The Tibet in Delhi


Earlier today, we visited Kashmere Gate. About a kilometer from the historical site is an old Tibetan refugee settlement. Within the settlement is a Tibetan monastery, and a thriving market, popularly known as the Monastery market. Our main agenda today was to visit this market. Despite the peak rush hour—Sunday afternoon—we managed to explore the shops and lightened our wallets a bit (okay, make that a lot!)

My real aim today, though, was to visit the Monastery. The Tibetan Monastery has been on my wishlist of places to visit for almost two years now. Despite having lived for over two decades in this city, I had no idea of its existence, until early last year, when I asked a Buddhist colleague of mine where she went to pray.

Having come all the way to the market, we made a quick stop at the Monastery. It may not be as large or grand as the ones in the traditionally more popular Buddhist cities, but it was every bit spiritual.

Tibetan Monastery, Delhi

We admired the seated Golden Buddha, and for a change, we took no photos of the interiors. There were many devotees, several of whom were dressed in traditional attire; and we felt it would be insensitive to behave like crazy tourists. We turned to leave, when a middle aged gentleman stopped us. “Have you taken the prasad (sacred offering)?” he asked us. And then quickly went inside and brought our two cloth bags and gave them to us.

We asked if it was a special day. Indeed, it was. It was the third, and last day of an annual fast, and an auspicious day, that we had happened to visit. Lucky coincidence, or divine intervention? I’ll leave that question alone; the world works in mysterious ways.


Photo taken with a Moto G3, edited with Befunky. Click/tap to enter my Flickr Photostream and Instagram feed.


This is post #19 in this year’s NaBloPoMo, or as Ra calls it Nano Poblano

NaBloPoMo = National Blog Posting Month = Thirty straight days of blogging

The temple at Tiger Hill


We had had a rather strange morning. Waking up at 3:30 am, to be stuck in a traffic jam around 5 am, and then racing against the sunrise to get to the top of Tiger Hill. We missed the famous golden Kanchenjunga due to bad weather, but took away some interesting memories nonetheless.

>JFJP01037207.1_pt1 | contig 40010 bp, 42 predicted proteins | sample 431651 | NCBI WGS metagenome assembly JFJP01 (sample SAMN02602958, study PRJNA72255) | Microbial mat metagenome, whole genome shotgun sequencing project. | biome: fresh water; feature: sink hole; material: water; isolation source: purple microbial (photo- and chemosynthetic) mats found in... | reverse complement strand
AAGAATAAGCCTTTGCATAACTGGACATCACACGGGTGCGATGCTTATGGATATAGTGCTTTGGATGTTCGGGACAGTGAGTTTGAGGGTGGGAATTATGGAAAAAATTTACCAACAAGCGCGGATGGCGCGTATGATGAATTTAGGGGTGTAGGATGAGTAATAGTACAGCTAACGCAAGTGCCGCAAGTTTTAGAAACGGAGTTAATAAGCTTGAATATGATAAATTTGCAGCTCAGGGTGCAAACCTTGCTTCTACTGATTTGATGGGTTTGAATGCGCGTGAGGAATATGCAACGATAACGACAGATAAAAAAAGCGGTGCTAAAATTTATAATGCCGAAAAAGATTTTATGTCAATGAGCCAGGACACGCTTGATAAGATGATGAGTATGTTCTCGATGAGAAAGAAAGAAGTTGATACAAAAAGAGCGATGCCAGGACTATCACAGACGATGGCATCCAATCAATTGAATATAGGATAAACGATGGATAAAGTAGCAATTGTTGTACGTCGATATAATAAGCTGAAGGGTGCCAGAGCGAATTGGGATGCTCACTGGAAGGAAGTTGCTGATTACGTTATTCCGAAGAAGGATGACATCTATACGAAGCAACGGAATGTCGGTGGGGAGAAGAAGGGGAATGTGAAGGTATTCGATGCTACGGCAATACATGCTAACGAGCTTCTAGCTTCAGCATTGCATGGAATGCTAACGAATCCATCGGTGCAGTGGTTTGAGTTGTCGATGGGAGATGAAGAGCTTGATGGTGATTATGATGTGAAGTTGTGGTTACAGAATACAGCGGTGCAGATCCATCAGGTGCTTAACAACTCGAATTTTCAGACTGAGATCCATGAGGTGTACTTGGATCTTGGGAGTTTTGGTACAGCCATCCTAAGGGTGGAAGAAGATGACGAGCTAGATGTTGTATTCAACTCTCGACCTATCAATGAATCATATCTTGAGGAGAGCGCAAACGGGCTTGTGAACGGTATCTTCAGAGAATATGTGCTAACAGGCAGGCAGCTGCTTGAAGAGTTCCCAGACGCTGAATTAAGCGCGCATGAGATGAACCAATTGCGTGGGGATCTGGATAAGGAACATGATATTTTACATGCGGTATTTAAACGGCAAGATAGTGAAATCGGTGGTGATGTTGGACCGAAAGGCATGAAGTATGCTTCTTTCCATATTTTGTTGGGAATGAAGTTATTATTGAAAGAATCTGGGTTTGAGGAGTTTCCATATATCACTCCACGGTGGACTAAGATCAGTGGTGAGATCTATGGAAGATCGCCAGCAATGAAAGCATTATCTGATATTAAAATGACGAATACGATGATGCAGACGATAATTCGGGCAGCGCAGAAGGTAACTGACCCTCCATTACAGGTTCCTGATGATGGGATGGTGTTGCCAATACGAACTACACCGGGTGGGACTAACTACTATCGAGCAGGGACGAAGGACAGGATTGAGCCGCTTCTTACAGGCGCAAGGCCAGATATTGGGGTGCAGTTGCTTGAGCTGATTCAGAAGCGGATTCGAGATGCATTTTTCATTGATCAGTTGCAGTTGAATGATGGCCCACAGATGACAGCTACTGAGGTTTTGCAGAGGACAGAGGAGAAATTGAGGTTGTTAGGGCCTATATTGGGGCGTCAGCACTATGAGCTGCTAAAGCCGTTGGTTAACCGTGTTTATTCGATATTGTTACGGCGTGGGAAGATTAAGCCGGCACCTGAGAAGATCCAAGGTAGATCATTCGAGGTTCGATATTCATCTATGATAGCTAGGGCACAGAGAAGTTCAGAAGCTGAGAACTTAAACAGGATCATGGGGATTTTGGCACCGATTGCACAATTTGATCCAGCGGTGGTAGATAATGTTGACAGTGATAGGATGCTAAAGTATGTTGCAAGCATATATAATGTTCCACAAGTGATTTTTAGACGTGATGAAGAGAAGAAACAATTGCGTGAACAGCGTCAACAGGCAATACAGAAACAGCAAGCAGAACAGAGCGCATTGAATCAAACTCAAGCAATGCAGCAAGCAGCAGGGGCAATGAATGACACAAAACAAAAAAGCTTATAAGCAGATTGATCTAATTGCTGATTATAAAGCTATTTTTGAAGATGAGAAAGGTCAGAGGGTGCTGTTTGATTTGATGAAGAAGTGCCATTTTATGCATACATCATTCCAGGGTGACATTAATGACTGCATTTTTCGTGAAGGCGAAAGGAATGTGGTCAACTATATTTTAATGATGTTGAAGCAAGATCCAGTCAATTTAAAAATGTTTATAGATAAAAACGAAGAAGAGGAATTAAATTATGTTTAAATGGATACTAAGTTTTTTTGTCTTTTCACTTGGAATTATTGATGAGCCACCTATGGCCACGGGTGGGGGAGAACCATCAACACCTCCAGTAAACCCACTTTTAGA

We are extremely slow travellers. And on that foggy morning, we were the last of the tourists to slowly descend the hill, soaking in every inch of the natural beauty and scores of colourful flags. Somewhere along the path, lay a beautiful temple with more strings of flags than any other place we’d seen.

Temple on Tiger Hill
Temple towards the base of Tiger hill.

It was also very quiet, ignored by all the tourists scrambling to get into their cars to visit the next item on their list of places to see. We wondered why this one was missing on anyone’s itinerary.

Our own ‘package’ didn’t include this, and with our driver asking us to hurry up, all we could manage were a few quick photographs from the outside.

Prayer flags!
Prayer flags galore!

I did a quick search on Google, and sadly, could not find the name of this temple; there weren’t any tourist brochures or itineraries that mention this place. I’m not sure if visitors are permitted to enter (they must be, if there are so many flags here!) If they are, and if you have the time, perhaps you could add this to your list. If you’ve visited the temple, I would love to hear your story.


In response to this week’s photo challenge: Peek

Photos taken with a Moto G3, edited with Image Composite Editor and Befunky. Click/tap to enter my Flickr Photostream


This is post #3 in this year’s NaBloPoMo, or as Ra calls it Nano Poblano

NaBloPoMo = National Blog Posting Month = Thirty straight days of blogging


Update: The temple is called Senchal Singha Devi Temple. Thank you, Lori for doing the research for me 😉